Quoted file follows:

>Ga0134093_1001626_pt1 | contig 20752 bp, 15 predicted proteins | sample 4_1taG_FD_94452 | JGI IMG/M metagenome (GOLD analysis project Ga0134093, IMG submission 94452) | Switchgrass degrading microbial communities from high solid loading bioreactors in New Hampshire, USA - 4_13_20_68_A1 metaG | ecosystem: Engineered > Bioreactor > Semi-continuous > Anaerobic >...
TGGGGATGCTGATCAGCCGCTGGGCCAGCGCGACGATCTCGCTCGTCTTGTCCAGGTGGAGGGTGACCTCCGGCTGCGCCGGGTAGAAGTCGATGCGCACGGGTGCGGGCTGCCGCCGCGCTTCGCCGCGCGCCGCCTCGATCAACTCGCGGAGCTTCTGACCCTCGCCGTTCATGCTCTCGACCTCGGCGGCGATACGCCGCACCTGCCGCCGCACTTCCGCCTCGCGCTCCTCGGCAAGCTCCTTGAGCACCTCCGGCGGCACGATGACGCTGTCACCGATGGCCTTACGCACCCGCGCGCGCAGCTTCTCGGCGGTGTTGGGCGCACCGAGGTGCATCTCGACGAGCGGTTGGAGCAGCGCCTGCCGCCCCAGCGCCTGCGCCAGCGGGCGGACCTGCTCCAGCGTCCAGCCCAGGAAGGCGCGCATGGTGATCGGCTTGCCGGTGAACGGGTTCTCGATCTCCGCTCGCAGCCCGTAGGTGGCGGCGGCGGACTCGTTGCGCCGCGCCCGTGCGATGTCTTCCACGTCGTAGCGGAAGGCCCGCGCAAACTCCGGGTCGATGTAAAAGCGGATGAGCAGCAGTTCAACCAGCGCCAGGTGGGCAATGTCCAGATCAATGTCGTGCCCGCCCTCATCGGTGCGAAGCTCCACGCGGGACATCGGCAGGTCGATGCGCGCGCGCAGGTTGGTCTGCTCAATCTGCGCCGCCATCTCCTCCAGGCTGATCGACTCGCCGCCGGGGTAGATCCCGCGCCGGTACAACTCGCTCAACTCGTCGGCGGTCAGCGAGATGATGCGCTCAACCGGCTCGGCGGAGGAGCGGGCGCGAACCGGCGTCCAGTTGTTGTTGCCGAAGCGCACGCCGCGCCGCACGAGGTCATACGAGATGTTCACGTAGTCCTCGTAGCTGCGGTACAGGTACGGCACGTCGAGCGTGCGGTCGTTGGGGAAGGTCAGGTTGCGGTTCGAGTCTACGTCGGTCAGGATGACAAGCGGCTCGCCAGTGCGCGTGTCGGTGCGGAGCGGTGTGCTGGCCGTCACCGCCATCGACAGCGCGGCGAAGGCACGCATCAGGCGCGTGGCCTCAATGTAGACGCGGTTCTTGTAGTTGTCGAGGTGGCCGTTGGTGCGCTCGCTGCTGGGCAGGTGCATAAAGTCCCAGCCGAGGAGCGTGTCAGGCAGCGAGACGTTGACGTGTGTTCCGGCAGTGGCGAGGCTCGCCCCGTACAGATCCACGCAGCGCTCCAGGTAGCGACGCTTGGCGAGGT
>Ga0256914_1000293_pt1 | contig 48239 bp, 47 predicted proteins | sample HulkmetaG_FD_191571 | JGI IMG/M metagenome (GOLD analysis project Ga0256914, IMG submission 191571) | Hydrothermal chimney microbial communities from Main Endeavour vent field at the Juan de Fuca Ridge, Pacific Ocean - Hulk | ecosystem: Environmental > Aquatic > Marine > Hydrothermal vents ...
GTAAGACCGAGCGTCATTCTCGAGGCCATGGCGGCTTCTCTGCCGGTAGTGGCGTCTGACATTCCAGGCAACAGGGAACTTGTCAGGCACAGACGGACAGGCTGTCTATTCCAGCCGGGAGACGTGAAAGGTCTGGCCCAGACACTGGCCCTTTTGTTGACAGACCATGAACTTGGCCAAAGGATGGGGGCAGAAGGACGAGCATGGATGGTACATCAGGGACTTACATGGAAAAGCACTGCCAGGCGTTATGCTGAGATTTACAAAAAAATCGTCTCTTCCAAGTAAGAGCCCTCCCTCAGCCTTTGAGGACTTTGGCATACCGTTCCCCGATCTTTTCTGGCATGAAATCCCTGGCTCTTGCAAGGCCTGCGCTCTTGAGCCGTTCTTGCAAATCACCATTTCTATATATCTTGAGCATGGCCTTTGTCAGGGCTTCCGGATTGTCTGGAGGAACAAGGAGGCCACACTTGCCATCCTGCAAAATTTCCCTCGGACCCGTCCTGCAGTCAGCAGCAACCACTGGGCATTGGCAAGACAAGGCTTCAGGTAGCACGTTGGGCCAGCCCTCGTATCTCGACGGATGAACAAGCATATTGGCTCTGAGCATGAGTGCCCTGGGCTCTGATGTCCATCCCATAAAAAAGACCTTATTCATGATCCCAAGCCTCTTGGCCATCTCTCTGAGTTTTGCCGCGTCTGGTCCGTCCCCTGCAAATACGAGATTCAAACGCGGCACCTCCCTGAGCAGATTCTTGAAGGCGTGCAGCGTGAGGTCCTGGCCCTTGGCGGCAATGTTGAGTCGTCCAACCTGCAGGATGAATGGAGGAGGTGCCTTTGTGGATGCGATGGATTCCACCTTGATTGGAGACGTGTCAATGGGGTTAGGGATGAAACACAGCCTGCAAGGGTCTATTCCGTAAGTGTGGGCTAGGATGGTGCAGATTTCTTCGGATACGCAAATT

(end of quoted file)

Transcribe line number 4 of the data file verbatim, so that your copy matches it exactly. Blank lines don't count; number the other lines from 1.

GTAAGACCGAGCGTCATTCTCGAGGCCATGGCGGCTTCTCTGCCGGTAGTGGCGTCTGACATTCCAGGCAACAGGGAACTTGTCAGGCACAGACGGACAGGCTGTCTATTCCAGCCGGGAGACGTGAAAGGTCTGGCCCAGACACTGGCCCTTTTGTTGACAGACCATGAACTTGGCCAAAGGATGGGGGCAGAAGGACGAGCATGGATGGTACATCAGGGACTTACATGGAAAAGCACTGCCAGGCGTTATGCTGAGATTTACAAAAAAATCGTCTCTTCCAAGTAAGAGCCCTCCCTCAGCCTTTGAGGACTTTGGCATACCGTTCCCCGATCTTTTCTGGCATGAAATCCCTGGCTCTTGCAAGGCCTGCGCTCTTGAGCCGTTCTTGCAAATCACCATTTCTATATATCTTGAGCATGGCCTTTGTCAGGGCTTCCGGATTGTCTGGAGGAACAAGGAGGCCACACTTGCCATCCTGCAAAATTTCCCTCGGACCCGTCCTGCAGTCAGCAGCAACCACTGGGCATTGGCAAGACAAGGCTTCAGGTAGCACGTTGGGCCAGCCCTCGTATCTCGACGGATGAACAAGCATATTGGCTCTGAGCATGAGTGCCCTGGGCTCTGATGTCCATCCCATAAAAAAGACCTTATTCATGATCCCAAGCCTCTTGGCCATCTCTCTGAGTTTTGCCGCGTCTGGTCCGTCCCCTGCAAATACGAGATTCAAACGCGGCACCTCCCTGAGCAGATTCTTGAAGGCGTGCAGCGTGAGGTCCTGGCCCTTGGCGGCAATGTTGAGTCGTCCAACCTGCAGGATGAATGGAGGAGGTGCCTTTGTGGATGCGATGGATTCCACCTTGATTGGAGACGTGTCAATGGGGTTAGGGATGAAACACAGCCTGCAAGGGTCTATTCCGTAAGTGTGGGCTAGGATGGTGCAGATTTCTTCGGATACGCAAATT